Ubuntu: wrong disk usage report on / [duplicate]



Question:

Possible Duplicate:
What is taking up so much space on my disk, beside the filesystem?

I asked this on stackoverflow, but maybe here is a better place.

On my ubuntu 11.10, /dev/sda3 (150GB) is mounted on / and /dev/sda1 (80GB) is mounted on /home. My entire disk has 250GB and the system is reporting I am running out of disk space. Here is the output of df -h:

Filesystem            Size  Used Avail Use% Mounted on  /dev/sda3             149G  141G     0 100% /  udev                  3.9G  4.0K  3.9G   1% /dev  tmpfs                 1.6G  860K  1.6G   1% /run  none                  5.0M     0  5.0M   0% /run/lock  none                  3.9G  508K  3.9G   1% /run/shm  /dev/sda1              74G   15G   56G  21% /home  

Ubuntu disk usage analyzer report the same thing. But this is weird because I believe I never used that much space on /. I also check every individual directory under / ( exclude /home ), and they don't use that much space:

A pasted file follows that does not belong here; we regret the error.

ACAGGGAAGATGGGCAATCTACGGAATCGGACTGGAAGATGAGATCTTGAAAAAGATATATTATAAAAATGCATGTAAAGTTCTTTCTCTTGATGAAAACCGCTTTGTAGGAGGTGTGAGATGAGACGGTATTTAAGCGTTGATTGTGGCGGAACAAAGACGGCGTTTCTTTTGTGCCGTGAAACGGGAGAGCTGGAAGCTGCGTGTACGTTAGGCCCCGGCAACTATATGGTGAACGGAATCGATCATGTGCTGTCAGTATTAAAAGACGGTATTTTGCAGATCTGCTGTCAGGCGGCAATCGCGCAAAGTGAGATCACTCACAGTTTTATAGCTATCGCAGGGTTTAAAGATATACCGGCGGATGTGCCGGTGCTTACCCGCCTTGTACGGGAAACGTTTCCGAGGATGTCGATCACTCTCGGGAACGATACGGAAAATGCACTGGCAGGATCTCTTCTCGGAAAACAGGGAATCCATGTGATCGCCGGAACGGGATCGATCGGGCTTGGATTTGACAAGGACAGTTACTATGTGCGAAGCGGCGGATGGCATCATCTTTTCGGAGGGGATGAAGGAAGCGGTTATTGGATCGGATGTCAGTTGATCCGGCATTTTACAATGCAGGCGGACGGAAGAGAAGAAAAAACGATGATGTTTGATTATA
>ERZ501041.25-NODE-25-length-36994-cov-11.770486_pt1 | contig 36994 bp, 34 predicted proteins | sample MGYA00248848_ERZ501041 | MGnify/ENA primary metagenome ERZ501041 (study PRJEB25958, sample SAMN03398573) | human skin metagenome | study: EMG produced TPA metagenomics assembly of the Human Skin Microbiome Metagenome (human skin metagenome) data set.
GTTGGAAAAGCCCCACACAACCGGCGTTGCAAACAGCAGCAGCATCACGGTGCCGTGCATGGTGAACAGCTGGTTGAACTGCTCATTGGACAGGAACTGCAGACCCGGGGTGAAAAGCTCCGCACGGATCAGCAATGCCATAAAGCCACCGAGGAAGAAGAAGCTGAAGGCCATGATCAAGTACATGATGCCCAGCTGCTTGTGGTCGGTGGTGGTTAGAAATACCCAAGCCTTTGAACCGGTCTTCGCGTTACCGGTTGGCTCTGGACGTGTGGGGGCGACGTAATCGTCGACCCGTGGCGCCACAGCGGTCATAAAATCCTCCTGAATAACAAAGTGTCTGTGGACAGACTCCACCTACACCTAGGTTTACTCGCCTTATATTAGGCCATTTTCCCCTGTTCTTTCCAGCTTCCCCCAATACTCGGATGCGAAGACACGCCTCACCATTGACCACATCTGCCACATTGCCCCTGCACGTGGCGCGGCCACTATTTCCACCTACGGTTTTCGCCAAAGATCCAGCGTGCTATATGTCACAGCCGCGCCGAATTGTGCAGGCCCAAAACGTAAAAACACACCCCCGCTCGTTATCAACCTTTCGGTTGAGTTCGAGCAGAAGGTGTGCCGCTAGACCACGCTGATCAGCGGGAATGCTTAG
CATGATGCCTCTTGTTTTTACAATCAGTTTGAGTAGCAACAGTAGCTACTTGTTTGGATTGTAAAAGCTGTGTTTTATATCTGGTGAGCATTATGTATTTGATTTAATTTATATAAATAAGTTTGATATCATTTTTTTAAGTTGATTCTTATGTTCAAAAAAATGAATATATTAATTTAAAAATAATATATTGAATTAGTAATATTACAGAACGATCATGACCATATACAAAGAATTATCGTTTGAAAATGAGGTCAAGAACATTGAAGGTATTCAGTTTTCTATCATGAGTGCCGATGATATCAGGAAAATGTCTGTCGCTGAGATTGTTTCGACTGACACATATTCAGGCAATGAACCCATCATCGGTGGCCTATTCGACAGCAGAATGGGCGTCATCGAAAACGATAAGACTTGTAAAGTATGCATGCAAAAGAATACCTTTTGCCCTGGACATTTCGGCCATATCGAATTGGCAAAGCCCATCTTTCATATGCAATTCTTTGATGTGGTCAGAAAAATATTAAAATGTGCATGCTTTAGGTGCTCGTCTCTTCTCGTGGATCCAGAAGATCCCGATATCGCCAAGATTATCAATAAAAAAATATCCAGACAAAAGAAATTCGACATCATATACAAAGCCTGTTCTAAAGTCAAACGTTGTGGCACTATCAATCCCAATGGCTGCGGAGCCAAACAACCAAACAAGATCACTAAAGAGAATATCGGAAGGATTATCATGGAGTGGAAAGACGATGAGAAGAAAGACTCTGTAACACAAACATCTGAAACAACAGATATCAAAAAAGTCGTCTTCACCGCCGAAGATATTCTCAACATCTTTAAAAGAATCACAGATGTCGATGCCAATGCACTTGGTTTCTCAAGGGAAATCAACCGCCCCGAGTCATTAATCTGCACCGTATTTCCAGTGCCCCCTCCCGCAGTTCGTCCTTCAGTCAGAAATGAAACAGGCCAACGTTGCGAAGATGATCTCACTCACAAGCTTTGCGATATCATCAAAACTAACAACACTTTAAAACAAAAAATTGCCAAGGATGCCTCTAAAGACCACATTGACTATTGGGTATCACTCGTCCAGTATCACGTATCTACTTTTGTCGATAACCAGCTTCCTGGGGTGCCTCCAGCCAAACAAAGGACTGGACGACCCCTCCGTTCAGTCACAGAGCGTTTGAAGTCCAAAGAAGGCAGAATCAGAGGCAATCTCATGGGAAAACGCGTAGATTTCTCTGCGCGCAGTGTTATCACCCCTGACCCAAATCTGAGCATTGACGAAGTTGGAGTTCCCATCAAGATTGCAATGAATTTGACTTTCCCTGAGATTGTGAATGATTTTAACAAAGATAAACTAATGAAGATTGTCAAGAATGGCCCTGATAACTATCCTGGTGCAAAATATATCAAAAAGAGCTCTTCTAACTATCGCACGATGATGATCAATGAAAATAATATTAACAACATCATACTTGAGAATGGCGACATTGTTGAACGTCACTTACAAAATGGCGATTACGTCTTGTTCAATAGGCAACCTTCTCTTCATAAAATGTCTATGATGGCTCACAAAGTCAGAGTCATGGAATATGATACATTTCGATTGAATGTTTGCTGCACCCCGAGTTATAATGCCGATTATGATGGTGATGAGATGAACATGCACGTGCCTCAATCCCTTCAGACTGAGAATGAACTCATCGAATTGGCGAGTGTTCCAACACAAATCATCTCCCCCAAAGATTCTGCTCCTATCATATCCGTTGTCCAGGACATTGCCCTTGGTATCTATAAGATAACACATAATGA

8.8M    bin  4.0K    dev  0   initrd.img  0   initrd.img.old  828M    lib  15M lib32  4.0K    lib64  4.0K    media  0   proc  9.2M    sbin  0   sys  1.1G    var  108M    boot  18M etc  4.0K    mnt  40K root  4.0K    selinux  72K tmp  0   vmlinuz  0   vmlinuz.old  16K lost+found  133M    opt  1004K   run  4.0K    srv  5.9G    usr        

Any one could give me some idea what is using up the space? Thanks in advance.

one thing to add is that I turned the ufw log to full, then I noticed some extreme large log files. But I deleted the log files and turned the ufw log to low again. not sure if that's the problem.


Solution:1

ls -sh does not report sizes as you'd expect. It does not look inside the directories, and just reports then at some fixed size (usually, 4,0k)

There are many tools to check what is taking space on your disk. I'd recommend gdmap. It will show you a self-explanatory map of your disk

To install:

sudo apt-get install gdmap

to run, use

sudo gdmap -f / , if you want to check the whole disk

sudo gdmap -f /some/folder, to check some specific folder


Solution:2

Instead of installing an additional tool on your computer, you can use the built-in and decent "Disk Usage" (baobab is its executable).


Note:If u also have question or solution just comment us below or mail us on toontricks1994@gmail.com
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